|Version 1 (modified by Steven Armstrong, 9 years ago) (diff)|
Splitting up the settings file
If you use a source control system (CVS, SVN, ...), or want to publish your application on the web, it may be a good idea to move sensitive or machine/user specific settings like database passwords and such out of the main settings.py file.
As discussions on the django-developers mailing list have shown everybody has different requirements and ideas how to do this. This page is ment to collect some of these ideas for future reference.
One thing to keep in mind is that django's config files are pure python. This gives you the ultimate flexibility to handle configurations the way you think is best. Or to quote Adrian Holovaty:
We don't need a default solution for this. It's not within the scope of this project to tell people how they should organize their settings files. Take that opportunity to showcase your individualism.
Different settings in different files
I believe the first user who came up with this was Hugo, who used this method in the projects he published on his site.
SECRET_KEY = open(os.path.expanduser('~/.gallery-secret')).read().strip()
ini-style file for deployment
This is a solution that Michael Radziej posted to django-developers. His motivation was to be able to store the settings for an app he published under /etc with all the other system config files.
[database] DATABASE_USER: bla DATABASE_PASSWORD: XXXXXXXX DATABASE_HOST: dev DATABASE_PORT: DATABASE_ENGINE: mysql DATABASE_NAME: blo TESTSUITE_DATABASE_NAME: test_blo [secrets] SECRET_KEY: random-string-of-ascii CSRF_MIDDLEWARE_SECRET: random-string-of-ascii [cookies] SESSION_COOKIE_DOMAIN: # all settings in debug section should be false in productive environment # INTERNAL_IPS should be empty in productive environment [debug] DEBUG: true TEMPLATE_DEBUG: true VIEW_TEST: true INTERNAL_IPS: 127.0.0.1 SKIP_CSRF_MIDDLEWARE: true [email] SERVER_EMAIL: django@localhost EMAIL_HOST: localhost # the [error mail] and [404 mail] sections are special. Just add lines with # full name: firstname.lastname@example.org # each section must be present but may be empty. [error mail] Adam Smith: adam@localhost [404 mail] John Wayne: john@localhost
from ConfigParser import RawConfigParser config = RawConfigParser() config.read('/etc/whatever/settings.ini') DATABASE_USER = config.get('database', 'DATABASE_USER') DATABASE_PASSWORD = config.get('database', 'DATABASE_PASSWORD') DATABASE_HOST = config.get('database', 'DATABASE_HOST') DATABASE_PORT = config.get('database', 'DATABASE_PORT') DATABASE_ENGINE = config.get('database', 'DATABASE_ENGINE') DATABASE_NAME = config.get('database', 'DATABASE_NAME') TEST_DATABASE_NAME = config.get('database', 'TESTSUITE_DATABASE_NAME') SECRET_KEY = config.get('secrets','SECRET_KEY') CSRF_MIDDLEWARE_SECRET = config.get('secrets', 'CSRF_MIDDLEWARE_SECRET') SESSION_COOKIE_DOMAIN = config.get('cookies','SESSION_COOKIE_DOMAIN') DEBUG = config.getboolean('debug','DEBUG') TEMPLATE_DEBUG = config.getboolean('debug','TEMPLATE_DEBUG') VIEW_TEST = config.getboolean('debug', 'VIEW_TEST') INTERNAL_IPS = tuple(config.get('debug', 'INTERNAL_IPS').split()) if config.getboolean('debug', 'SKIP_CSRF_MIDDLEWARE'): MIDDLEWARE_CLASSES = tuple([x for x in list(MIDDLEWARE_CLASSES) if not x.endswith('CsrfMiddleware')]) SERVER_EMAIL = config.get('email', 'SERVER_EMAIL') EMAIL_HOST = config.get('email', 'EMAIL_HOST') ADMINS = tuple(config.items('error mail')) MANAGERS = tuple(config.items('404 mail'))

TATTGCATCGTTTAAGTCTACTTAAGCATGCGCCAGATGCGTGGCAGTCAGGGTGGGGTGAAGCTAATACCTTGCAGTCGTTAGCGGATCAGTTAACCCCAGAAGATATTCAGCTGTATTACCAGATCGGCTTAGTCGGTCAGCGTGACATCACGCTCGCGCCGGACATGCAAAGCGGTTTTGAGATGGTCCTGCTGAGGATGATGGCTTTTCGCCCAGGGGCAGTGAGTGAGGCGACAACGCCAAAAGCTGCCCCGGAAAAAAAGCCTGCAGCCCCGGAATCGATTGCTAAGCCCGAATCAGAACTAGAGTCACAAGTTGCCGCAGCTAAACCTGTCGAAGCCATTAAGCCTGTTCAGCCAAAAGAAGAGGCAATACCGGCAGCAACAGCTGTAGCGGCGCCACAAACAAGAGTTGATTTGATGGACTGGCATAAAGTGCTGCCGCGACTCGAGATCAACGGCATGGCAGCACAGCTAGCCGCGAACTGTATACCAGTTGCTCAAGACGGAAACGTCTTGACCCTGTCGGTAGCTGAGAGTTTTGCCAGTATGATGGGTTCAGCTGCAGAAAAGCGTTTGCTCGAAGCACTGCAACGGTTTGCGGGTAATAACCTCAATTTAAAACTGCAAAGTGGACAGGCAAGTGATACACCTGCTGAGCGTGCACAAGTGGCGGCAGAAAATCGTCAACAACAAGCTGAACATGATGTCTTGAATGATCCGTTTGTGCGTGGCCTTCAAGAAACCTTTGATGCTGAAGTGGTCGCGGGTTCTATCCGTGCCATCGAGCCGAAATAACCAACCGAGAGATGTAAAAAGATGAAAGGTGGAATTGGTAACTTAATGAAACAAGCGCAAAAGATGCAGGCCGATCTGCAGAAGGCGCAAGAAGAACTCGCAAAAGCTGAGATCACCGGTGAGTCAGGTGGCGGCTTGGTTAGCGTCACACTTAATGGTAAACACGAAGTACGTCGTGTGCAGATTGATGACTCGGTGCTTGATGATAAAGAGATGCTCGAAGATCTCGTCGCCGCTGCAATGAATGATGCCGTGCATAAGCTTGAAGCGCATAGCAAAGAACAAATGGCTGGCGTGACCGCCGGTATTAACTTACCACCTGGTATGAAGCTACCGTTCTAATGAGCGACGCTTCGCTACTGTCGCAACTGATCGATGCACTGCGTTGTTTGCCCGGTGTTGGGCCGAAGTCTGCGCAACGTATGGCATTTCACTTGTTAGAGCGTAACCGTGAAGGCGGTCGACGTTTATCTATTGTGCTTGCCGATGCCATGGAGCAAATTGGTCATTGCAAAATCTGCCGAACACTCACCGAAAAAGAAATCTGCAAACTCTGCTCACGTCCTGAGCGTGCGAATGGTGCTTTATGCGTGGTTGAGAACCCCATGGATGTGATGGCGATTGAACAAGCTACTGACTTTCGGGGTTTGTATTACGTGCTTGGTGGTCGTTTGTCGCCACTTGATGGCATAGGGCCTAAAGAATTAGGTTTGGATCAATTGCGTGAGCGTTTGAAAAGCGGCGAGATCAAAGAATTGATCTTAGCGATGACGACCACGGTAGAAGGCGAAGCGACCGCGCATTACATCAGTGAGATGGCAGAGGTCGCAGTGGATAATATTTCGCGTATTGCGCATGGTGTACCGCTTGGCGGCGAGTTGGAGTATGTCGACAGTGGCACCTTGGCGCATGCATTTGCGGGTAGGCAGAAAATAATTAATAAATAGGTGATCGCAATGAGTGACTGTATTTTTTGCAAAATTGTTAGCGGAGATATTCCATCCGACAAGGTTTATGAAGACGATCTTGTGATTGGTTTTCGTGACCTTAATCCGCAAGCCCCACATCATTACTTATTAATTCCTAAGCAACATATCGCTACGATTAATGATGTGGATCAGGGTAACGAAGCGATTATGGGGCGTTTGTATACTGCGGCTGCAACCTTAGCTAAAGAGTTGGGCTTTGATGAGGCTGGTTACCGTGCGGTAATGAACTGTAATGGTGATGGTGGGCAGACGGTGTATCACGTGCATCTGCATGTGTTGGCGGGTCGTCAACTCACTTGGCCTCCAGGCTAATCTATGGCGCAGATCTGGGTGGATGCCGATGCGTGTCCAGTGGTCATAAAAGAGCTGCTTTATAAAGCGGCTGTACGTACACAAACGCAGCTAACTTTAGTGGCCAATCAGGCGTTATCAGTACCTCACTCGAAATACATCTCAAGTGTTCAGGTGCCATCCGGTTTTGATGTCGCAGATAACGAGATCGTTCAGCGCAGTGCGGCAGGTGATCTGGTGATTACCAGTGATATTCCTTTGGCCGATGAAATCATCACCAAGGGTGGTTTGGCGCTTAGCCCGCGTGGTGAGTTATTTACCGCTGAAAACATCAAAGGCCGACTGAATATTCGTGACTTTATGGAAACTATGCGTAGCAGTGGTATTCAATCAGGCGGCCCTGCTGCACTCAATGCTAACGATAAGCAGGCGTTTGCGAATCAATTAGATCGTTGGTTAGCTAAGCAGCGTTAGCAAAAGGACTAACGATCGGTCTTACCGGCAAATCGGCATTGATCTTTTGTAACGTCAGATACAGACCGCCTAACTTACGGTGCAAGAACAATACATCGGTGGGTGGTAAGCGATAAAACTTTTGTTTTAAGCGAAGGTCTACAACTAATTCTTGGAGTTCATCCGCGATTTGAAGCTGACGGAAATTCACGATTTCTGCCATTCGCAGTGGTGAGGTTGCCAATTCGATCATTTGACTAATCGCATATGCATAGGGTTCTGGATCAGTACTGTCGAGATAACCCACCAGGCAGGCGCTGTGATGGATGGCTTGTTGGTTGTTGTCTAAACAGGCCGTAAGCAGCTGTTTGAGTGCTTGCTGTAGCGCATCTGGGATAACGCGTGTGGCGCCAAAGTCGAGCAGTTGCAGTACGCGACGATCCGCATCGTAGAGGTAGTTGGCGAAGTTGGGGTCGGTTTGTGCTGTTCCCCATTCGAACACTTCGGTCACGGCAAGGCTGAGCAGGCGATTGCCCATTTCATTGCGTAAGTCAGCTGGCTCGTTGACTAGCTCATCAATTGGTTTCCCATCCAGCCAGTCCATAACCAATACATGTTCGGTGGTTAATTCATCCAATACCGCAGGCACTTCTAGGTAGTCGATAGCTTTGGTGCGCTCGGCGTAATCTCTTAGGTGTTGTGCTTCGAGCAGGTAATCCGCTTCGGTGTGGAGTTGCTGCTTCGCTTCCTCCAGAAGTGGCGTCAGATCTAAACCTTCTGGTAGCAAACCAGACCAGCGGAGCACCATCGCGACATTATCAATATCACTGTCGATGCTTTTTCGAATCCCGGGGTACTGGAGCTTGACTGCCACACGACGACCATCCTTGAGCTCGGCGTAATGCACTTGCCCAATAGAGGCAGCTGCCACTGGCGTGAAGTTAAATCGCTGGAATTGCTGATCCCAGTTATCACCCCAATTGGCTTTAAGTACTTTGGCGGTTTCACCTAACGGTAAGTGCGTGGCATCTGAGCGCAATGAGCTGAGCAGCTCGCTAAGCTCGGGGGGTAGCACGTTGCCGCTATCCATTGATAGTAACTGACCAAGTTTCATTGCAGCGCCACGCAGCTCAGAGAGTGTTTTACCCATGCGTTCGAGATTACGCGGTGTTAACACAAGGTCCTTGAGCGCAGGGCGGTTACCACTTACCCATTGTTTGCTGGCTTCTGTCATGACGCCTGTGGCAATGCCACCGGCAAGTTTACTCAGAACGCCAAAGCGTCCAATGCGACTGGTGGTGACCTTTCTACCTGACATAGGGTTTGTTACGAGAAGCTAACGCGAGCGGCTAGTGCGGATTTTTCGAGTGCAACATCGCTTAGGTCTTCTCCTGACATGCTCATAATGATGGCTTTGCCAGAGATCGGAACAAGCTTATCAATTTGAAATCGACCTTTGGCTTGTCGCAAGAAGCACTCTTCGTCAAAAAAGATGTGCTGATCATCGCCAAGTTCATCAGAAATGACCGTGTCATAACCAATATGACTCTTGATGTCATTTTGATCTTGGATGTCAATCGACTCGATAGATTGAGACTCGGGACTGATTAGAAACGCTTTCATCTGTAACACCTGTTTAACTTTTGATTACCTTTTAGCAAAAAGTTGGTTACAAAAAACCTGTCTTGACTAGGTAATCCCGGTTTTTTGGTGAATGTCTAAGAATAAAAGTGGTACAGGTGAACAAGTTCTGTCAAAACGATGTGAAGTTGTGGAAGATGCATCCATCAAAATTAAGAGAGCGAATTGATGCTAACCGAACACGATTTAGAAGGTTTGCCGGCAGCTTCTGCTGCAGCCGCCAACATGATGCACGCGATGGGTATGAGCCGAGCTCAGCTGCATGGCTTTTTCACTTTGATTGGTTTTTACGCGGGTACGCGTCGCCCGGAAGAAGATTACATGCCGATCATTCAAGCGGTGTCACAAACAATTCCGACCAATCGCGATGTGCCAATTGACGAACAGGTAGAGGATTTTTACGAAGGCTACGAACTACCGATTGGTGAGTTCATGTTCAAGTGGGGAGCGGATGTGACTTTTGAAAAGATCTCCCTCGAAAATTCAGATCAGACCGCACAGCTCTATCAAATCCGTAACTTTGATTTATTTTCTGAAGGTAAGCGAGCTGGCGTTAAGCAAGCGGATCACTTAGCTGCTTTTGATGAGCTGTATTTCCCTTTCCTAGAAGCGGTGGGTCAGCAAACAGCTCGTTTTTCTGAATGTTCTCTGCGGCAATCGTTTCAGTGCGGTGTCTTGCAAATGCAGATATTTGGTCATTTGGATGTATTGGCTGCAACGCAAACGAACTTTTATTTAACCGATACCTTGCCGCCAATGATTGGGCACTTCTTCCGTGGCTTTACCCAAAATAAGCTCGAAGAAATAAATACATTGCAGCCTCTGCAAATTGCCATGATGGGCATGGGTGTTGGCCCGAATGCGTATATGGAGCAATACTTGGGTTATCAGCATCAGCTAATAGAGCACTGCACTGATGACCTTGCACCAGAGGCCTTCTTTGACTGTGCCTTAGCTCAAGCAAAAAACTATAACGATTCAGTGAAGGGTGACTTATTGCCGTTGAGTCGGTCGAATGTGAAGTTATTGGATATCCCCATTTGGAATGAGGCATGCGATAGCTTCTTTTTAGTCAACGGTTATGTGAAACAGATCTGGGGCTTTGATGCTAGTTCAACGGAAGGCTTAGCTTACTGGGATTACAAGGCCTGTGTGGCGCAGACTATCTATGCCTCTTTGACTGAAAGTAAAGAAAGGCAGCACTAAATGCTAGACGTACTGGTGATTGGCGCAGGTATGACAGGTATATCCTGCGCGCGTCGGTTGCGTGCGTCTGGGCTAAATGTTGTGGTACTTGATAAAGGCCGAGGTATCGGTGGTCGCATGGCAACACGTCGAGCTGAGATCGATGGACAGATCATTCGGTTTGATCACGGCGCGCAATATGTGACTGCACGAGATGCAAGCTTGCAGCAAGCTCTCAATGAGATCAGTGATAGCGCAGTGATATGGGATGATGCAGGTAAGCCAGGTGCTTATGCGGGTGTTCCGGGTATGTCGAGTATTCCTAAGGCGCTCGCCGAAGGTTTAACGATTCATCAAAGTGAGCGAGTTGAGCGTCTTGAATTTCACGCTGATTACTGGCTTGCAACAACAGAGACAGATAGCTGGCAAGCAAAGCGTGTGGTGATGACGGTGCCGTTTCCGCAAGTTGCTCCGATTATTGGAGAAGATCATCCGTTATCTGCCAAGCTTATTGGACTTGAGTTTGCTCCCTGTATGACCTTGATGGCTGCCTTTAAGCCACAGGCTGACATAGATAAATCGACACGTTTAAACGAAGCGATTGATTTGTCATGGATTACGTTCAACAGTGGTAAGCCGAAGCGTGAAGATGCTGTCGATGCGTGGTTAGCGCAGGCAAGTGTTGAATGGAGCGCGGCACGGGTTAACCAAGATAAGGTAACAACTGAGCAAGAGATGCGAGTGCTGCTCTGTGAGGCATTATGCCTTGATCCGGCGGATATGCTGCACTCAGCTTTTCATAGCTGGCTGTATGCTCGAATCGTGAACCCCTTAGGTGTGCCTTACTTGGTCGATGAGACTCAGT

Multiple setting files importing from each other
This is my (Steven Armstrong) preferred solution.
Keep application wide, unsensitive settings and sane defaults in your normal settings.py file.
import os BASE_DIR = os.path.dirname(os.path.abspath(__file__)) #PROJECT_DIR = os.path.abspath(os.path.join(BASE_DIR, '..')) PROJECT_DIR = BASE_DIR DEBUG = False TEMPLATE_DEBUG = DEBUG ADMINS = ( ('Mr Sysadmin', 'email@example.com'), ) MANAGERS = ADMINS DATABASE_ENGINE = 'sqlite3' DATABASE_NAME = os.path.join(PROJECT_DIR, 'project.db') DATABASE_USER = '' DATABASE_PASSWORD = '' DATABASE_HOST = '' DATABASE_PORT = '' TIME_ZONE = 'Europe/Zurich' LANGUAGE_CODE = 'en-us' SECRET_KEY = 'secret' #[more default and app wide settings] from settings_local import *
At the end of your normal settings.py include * from an other, machine specific config file which could look something like this.
DEBUG = True TEMPLATE_DEBUG = DEBUG # don't want emails while developing ADMINS = () MANAGERS = ADMINS DATABASE_ENGINE = 'mysql' DATABASE_NAME = 'mydbname' DATABASE_USER = 'mydbuser' DATABASE_PASSWORD = 'mydbpassword' DATABASE_HOST = 'localhost' DATABASE_PORT = '' SECRET_KEY = 'random-string-of-ascii' #[more user/machine specific settings]
settings.py goes into CVS, SVN, (put your favorite RCS here)
settings_local.py does _not_ go under RCS
If wanted a settings_local.template file can be put under version control with instructions to copy it over to settings_local.py, change it to suite the environment, and to never ever commit it to the RCS system.